As it turns out, Gobi Manchurian was not the biggest blow that India could have dealt to Chinese national pride. No, that could only happen by renaming dragon fruit because, according to Gujarat CM Vijay Rupani, the common English name makes one think of China — a strict no-no given current geopolitical circumstances. And, so, the fruit with the spiky, fuchsia peel will henceforth be known as “kamalam”, thanks to its resemblance to our national flower. Any tip of the hat to a certain political party is purely coincidental.
But why stop at dragon fruit which, as a matter of fact, is of central American origin? Considering how far back Indo-Chinese relations go, there are plenty of other things to rename, starting with white sugar aka cheeni. It would be very non-atmanirbhar of us to not come up with our own name for it. And what about chai, which originates in the Chinese word for tea, cha? We also propose that Malayalis should hereafter stop referring to their karahis as cheenachatti because that word is a clear reference to the wok’s Chinese antecedents. Nobler minds have already suggested that foods of Chinese origin should be banned, so there’s no point repeating it, although it would be remiss of us to not point out that chowmein and manchow soup probably have more to do with Surat than Suzhou.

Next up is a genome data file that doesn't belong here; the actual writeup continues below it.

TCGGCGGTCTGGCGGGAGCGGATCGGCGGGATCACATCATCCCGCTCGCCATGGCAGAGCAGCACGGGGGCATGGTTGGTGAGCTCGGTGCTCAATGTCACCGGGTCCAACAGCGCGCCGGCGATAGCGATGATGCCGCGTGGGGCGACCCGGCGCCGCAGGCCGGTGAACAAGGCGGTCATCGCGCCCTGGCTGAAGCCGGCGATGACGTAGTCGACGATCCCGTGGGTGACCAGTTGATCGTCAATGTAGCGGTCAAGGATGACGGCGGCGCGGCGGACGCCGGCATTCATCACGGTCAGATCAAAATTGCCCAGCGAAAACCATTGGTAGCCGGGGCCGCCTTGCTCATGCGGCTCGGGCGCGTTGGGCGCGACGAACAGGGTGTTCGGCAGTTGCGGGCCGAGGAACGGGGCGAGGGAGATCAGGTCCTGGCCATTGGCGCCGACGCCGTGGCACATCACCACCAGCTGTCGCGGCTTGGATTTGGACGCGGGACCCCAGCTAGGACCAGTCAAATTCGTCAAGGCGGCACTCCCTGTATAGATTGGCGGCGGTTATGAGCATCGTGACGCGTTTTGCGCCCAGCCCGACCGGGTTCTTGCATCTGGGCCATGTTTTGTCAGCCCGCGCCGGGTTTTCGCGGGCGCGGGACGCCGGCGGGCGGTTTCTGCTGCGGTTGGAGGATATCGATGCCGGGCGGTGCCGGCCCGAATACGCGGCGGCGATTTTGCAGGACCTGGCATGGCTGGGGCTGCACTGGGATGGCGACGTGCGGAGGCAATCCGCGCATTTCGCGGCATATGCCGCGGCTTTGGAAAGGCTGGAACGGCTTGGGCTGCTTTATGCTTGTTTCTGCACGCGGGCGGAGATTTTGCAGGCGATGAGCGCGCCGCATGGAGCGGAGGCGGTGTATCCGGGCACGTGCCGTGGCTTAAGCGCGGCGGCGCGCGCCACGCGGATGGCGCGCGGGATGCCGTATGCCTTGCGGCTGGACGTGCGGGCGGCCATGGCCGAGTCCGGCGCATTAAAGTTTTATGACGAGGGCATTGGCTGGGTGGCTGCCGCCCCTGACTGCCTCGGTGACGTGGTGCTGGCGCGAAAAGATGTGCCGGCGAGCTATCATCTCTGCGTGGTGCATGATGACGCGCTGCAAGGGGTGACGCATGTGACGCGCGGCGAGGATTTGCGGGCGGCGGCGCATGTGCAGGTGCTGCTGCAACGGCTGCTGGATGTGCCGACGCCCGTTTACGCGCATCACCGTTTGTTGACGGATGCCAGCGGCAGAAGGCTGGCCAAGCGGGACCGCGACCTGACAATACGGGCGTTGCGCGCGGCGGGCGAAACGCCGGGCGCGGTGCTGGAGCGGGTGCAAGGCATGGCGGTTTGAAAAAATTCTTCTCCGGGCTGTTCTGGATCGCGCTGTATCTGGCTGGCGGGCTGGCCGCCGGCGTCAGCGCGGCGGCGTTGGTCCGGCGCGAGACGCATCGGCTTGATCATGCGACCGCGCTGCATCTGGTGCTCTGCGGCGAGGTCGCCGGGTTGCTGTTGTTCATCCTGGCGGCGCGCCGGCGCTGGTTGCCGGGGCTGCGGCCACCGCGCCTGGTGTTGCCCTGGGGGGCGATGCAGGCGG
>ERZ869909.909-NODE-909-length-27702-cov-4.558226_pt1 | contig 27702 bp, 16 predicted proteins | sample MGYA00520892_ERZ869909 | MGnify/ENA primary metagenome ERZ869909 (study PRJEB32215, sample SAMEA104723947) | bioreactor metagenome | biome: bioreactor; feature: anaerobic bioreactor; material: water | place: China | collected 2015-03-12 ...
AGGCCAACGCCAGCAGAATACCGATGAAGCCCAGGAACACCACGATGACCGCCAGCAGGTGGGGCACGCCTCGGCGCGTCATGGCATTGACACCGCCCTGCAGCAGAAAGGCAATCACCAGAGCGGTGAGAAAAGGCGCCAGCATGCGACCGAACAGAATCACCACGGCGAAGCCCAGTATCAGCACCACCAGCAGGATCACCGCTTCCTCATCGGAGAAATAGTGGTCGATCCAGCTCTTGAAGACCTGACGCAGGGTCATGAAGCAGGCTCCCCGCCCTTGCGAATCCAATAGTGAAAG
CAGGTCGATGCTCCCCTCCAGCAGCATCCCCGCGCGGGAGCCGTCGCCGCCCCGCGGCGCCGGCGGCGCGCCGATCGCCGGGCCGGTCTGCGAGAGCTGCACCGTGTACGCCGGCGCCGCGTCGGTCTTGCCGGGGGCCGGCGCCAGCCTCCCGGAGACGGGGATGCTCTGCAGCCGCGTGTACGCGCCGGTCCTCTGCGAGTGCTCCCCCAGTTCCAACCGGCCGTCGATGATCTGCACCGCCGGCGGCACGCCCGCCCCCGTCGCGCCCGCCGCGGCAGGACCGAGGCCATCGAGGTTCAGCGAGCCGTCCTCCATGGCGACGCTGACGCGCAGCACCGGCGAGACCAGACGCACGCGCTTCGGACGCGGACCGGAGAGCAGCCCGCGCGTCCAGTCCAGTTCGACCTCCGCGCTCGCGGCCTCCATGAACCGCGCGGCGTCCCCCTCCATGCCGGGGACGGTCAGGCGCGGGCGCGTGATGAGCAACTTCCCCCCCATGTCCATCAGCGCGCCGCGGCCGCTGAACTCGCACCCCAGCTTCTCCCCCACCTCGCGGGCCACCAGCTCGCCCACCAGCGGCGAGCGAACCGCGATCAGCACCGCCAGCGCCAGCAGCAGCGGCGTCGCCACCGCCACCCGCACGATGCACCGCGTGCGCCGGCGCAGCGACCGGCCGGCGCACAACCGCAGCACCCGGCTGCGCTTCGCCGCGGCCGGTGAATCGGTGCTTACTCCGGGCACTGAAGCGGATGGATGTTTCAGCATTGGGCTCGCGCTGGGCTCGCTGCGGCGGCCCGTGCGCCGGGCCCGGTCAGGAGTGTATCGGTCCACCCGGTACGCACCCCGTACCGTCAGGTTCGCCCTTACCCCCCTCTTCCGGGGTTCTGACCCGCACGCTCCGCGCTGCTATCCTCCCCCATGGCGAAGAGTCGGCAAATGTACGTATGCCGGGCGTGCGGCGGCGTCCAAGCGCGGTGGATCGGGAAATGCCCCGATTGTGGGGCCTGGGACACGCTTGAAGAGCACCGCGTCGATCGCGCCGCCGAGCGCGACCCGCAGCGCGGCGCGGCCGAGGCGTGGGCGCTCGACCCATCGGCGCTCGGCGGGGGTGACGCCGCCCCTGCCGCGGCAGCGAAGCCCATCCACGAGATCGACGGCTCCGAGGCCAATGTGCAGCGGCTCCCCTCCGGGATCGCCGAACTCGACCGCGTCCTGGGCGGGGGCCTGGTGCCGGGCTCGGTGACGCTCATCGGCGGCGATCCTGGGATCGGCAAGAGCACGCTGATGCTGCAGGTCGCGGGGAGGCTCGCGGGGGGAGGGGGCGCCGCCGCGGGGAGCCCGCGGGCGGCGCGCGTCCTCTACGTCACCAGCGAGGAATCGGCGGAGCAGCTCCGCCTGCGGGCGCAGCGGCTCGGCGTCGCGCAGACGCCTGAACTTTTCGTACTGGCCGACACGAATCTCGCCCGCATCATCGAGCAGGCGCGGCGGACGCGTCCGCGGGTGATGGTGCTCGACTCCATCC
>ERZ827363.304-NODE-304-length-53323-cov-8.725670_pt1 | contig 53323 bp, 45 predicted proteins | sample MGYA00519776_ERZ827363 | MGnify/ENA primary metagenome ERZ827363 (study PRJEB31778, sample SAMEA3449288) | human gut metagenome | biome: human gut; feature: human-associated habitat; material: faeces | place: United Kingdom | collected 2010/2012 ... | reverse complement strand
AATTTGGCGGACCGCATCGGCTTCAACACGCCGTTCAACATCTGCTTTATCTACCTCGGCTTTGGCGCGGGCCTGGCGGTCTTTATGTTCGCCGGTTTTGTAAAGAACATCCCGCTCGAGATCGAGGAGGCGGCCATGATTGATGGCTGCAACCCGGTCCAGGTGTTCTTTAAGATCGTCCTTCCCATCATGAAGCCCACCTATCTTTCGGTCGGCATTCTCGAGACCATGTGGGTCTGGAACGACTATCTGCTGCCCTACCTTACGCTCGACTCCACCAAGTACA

Of course, at some point, we’ll remember that no aspect of culture remains static, especially in an interconnected world as ours. To use a metaphor from Chinese cuisine (forgive us), it’s a bit like the broth in a hot pot to which various ingredients are added — thinly-sliced chicken, maybe some bean sprouts, followed by noodles and, perhaps, shrimp balls and fried tofu — until it becomes far richer and more appetising than it would have been on its own.